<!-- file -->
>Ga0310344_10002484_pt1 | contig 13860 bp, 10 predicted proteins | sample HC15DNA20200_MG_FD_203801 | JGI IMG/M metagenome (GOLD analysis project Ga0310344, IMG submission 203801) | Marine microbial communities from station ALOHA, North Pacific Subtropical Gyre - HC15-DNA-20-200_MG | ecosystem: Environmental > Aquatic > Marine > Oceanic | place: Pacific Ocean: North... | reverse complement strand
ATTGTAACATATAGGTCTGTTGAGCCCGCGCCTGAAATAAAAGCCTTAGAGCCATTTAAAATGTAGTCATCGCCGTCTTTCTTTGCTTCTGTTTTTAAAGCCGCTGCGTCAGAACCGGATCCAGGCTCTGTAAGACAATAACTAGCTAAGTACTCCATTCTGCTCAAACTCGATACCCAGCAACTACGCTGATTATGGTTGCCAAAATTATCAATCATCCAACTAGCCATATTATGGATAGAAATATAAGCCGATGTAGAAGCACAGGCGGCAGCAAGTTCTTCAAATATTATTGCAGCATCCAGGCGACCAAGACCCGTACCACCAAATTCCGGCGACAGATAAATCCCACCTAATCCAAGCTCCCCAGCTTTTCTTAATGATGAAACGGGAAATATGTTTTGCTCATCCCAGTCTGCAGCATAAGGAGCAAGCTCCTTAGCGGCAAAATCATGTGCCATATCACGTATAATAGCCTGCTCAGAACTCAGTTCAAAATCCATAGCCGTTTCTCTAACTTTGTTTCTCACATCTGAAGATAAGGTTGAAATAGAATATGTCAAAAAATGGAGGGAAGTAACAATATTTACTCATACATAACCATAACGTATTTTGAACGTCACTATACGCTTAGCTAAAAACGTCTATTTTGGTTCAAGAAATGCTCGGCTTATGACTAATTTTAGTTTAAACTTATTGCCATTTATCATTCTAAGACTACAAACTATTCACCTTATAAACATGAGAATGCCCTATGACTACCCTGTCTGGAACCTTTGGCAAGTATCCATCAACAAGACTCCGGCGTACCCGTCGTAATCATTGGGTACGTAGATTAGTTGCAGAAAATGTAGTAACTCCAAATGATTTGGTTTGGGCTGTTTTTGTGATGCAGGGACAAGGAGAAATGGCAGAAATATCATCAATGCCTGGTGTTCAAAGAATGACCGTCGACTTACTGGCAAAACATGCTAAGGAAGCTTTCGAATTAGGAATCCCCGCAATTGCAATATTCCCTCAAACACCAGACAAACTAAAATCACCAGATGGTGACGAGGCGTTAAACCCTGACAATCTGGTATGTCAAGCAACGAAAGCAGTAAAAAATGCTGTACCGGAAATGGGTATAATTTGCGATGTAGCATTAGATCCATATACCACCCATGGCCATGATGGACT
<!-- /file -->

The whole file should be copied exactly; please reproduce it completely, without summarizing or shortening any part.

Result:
>Ga0310344_10002484_pt1 | contig 13860 bp, 10 predicted proteins | sample HC15DNA20200_MG_FD_203801 | JGI IMG/M metagenome (GOLD analysis project Ga0310344, IMG submission 203801) | Marine microbial communities from station ALOHA, North Pacific Subtropical Gyre - HC15-DNA-20-200_MG | ecosystem: Environmental > Aquatic > Marine > Oceanic | place: Pacific Ocean: North... | reverse complement strand
ATTGTAACATATAGGTCTGTTGAGCCCGCGCCTGAAATAAAAGCCTTAGAGCCATTTAAAATGTAGTCATCGCCGTCTTTCTTTGCTTCTGTTTTTAAAGCCGCTGCGTCAGAACCGGATCCAGGCTCTGTAAGACAATAACTAGCTAAGTACTCCATTCTGCTCAAACTCGATACCCAGCAACTACGCTGATTATGGTTGCCAAAATTATCAATCATCCAACTAGCCATATTATGGATAGAAATATAAGCCGATGTAGAAGCACAGGCGGCAGCAAGTTCTTCAAATATTATTGCAGCATCCAGGCGACCAAGACCCGTACCACCAAATTCCGGCGACAGATAAATCCCACCTAATCCAAGCTCCCCAGCTTTTCTTAATGATGAAACGGGAAATATGTTTTGCTCATCCCAGTCTGCAGCATAAGGAGCAAGCTCCTTAGCGGCAAAATCATGTGCCATATCACGTATAATAGCCTGCTCAGAACTCAGTTCAAAATCCATAGCCGTTTCTCTAACTTTGTTTCTCACATCTGAAGATAAGGTTGAAATAGAATATGTCAAAAAATGGAGGGAAGTAACAATATTTACTCATACATAACCATAACGTATTTTGAACGTCACTATACGCTTAGCTAAAAACGTCTATTTTGGTTCAAGAAATGCTCGGCTTATGACTAATTTTAGTTTAAACTTATTGCCATTTATCATTCTAAGACTACAAACTATTCACCTTATAAACATGAGAATGCCCTATGACTACCCTGTCTGGAACCTTTGGCAAGTATCCATCAACAAGACTCCGGCGTACCCGTCGTAATCATTGGGTACGTAGATTAGTTGCAGAAAATGTAGTAACTCCAAATGATTTGGTTTGGGCTGTTTTTGTGATGCAGGGACAAGGAGAAATGGCAGAAATATCATCAATGCCTGGTGTTCAAAGAATGACCGTCGACTTACTGGCAAAACATGCTAAGGAAGCTTTCGAATTAGGAATCCCCGCAATTGCAATATTCCCTCAAACACCAGACAAACTAAAATCACCAGATGGTGACGAGGCGTTAAACCCTGACAATCTGGTATGTCAAGCAACGAAAGCAGTAAAAAATGCTGTACCGGAAATGGGTATAATTTGCGATGTAGCATTAGATCCATATACCACCCATGGCCATGATGGACT